A minority of educated women resisted in various ways. Some in exile set up schools in refugee camps - in Pakistan in particular. Others attempted to run private schools and offer counselling in secret. Some supported propaganda groups, such as the RAWA (3) groups set up initially by communists in 1977, and others worked outside Afghanistan to bring the plight of its women to the notice of the world.

The speaker then considered what might be done to restore rights to Afghan women. She noted that two women delegates had attended the recent Bonn conference, which set up an interim government. That includes two women ministers - for Public Health and Women's Affairs. In December 2001 exiles from around the world met, to adopt the `Brussels Proclamation', which lists demands for women's rights in Afghanistan. Those demands relate to votes, pay, employment, health, education, legal participation and protection, etc. The Proclamation insists that allocations of international funds must be conditional upon the participation of women in that process. Activists in Britain have founded the `U.K. Link with Afghan Women', which proposes that such funds are channelled through women's non-governmental organisations and in consultation with local women.

There are some encouraging developments. Schools are re-opening. The UN Secretary-General has selected women who are to be invited to join the `Loya Jirga' which is to meet shortly to draw up a new Constitution and create a new government.

Much will now depend on the transition period between interim and established government. Women are still fearful of shedding burquas and the return of traditional oppression and there is a danger of more warlord activities. There are 10 million landmines still active in the country and between 50,000 and 60,000 widows in Kabul alone. Economic recovery will take decades, as will provision of basic state services. An American commentator has suggested that the new central government should be a `national mediation committee' essentially, primarily to represent and mediate between local interests, which are still likely to dominate public affairs. In effect he suggests a medieval solution for a medieval situation. Whatever structures emerge, the speaker concluded that women must be allowed both to contribute and to benefit from an internationally supported period of reconstruction.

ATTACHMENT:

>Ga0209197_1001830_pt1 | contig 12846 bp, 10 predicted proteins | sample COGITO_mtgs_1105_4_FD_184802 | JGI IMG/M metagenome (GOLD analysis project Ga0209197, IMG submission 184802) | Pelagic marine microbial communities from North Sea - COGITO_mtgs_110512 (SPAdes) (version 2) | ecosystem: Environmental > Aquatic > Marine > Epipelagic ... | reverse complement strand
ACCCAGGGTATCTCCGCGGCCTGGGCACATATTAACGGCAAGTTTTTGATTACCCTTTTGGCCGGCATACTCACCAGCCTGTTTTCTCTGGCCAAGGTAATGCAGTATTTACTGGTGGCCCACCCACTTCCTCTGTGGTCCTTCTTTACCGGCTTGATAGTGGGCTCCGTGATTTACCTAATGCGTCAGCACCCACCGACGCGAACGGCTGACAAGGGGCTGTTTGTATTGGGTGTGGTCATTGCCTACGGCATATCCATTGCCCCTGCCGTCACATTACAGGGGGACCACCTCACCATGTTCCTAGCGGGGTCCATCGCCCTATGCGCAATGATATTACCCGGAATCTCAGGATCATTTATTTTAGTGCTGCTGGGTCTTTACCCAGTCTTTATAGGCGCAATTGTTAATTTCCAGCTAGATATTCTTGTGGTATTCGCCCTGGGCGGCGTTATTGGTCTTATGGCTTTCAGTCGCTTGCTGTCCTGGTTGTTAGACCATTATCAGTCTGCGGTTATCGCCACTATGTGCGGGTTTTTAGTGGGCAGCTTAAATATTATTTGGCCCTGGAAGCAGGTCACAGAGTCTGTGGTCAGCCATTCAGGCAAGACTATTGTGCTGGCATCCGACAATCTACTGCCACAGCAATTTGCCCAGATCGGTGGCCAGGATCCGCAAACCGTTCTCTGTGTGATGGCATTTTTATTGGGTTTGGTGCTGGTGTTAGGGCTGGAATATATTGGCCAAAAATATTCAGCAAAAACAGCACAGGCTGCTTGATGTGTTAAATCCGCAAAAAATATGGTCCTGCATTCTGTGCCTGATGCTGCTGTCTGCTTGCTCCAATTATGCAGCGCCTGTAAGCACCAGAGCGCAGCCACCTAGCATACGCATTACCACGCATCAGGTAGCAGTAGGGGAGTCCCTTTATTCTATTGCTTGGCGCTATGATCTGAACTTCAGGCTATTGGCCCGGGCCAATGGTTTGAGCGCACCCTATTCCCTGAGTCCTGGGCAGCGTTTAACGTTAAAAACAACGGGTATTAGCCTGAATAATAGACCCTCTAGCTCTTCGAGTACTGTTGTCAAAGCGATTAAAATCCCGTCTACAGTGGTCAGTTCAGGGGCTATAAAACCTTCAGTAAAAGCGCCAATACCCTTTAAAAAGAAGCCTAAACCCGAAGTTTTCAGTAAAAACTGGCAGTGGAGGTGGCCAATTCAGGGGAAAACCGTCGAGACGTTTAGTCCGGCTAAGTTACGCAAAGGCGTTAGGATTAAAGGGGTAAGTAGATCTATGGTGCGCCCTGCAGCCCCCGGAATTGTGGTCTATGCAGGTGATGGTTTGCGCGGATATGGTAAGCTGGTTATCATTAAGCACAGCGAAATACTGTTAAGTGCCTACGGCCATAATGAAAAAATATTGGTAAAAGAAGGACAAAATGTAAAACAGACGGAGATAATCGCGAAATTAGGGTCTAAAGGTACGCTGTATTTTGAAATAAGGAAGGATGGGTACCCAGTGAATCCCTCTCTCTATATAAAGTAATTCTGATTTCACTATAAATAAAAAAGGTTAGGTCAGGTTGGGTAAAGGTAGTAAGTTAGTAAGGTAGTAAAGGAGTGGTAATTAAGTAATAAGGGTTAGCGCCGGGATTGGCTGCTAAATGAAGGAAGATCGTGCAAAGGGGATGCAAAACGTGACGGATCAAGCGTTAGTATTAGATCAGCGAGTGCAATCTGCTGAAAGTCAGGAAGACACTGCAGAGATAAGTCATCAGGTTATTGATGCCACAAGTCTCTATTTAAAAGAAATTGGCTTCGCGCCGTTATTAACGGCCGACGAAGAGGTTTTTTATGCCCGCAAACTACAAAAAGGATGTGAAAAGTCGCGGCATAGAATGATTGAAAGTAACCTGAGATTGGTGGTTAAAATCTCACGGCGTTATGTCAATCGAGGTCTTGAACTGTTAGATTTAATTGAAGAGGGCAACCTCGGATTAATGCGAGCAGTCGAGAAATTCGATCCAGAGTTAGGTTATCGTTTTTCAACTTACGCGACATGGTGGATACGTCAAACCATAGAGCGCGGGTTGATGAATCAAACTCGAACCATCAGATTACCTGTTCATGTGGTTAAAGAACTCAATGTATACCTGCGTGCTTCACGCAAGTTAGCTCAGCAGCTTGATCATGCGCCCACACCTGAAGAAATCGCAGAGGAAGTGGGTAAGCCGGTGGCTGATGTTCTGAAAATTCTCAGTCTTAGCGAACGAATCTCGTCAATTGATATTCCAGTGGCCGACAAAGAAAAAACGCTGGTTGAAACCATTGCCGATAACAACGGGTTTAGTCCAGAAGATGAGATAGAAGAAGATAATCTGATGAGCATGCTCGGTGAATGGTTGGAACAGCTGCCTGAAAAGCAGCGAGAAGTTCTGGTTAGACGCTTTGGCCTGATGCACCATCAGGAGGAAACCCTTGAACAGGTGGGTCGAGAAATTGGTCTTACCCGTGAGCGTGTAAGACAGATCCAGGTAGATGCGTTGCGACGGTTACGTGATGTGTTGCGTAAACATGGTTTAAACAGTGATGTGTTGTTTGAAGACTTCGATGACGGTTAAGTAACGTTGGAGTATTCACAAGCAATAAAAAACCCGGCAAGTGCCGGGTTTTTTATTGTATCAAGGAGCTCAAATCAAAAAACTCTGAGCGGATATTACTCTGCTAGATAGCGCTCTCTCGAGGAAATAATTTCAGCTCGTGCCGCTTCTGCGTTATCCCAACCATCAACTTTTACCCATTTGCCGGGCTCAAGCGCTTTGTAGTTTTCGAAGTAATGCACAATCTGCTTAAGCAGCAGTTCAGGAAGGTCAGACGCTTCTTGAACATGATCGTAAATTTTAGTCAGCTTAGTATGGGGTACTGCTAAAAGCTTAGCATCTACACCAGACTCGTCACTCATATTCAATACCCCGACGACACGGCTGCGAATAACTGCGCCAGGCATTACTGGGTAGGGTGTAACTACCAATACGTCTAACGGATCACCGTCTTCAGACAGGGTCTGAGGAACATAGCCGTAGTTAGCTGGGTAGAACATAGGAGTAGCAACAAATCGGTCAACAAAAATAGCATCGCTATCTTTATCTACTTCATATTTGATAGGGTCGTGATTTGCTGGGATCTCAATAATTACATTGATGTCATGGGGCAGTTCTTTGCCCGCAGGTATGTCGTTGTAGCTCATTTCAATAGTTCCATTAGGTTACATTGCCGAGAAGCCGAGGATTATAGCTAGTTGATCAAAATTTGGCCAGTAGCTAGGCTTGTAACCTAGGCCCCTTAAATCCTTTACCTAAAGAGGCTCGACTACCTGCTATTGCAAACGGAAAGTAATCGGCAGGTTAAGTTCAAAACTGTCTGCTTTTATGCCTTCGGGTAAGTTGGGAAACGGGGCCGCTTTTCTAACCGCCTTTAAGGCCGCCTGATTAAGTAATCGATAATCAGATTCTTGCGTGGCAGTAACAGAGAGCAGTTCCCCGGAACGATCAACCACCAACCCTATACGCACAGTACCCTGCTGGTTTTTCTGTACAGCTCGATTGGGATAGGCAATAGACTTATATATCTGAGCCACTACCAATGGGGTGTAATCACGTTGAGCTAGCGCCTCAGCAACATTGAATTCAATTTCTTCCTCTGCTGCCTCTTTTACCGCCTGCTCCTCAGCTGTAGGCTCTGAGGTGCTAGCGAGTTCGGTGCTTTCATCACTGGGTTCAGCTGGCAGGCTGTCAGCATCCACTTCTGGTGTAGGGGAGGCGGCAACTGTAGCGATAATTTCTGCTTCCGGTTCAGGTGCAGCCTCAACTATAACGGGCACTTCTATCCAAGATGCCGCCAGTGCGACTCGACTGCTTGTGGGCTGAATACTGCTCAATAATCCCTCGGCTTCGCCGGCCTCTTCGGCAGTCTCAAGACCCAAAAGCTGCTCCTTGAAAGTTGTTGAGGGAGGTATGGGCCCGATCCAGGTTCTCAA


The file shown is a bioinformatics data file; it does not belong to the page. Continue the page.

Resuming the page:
In discussion, the speaker agreed that entrenched practices and attitudes may be restrictive, but they can be accommodated. A Moslem participant pointed out that Islam actually requires education for both sexes and that its founder's wife was herself a worker - the Taleban regime was not representative of Islam. He argued that interference by foreign powers for their own purposes was a prime cause of Afghan distress and that short-term policy by the US is detrimental. The speaker noted that some `early-day motions' and some ministerial activity in the U.K. had accompanied representations in the European Parliament and Commission on the issues discussed. Outcomes are uncertain. The strategic situation of Afghanistan made it prey to outside interests, but its recovery and the future of its women will greatly depend upon the internal arrangements that will emerge.

Nancy Catchpole

(1) World Health Organisation

(2) Journal of the American Medical Association

(3) Revolutionary Association of Women of Afghanistan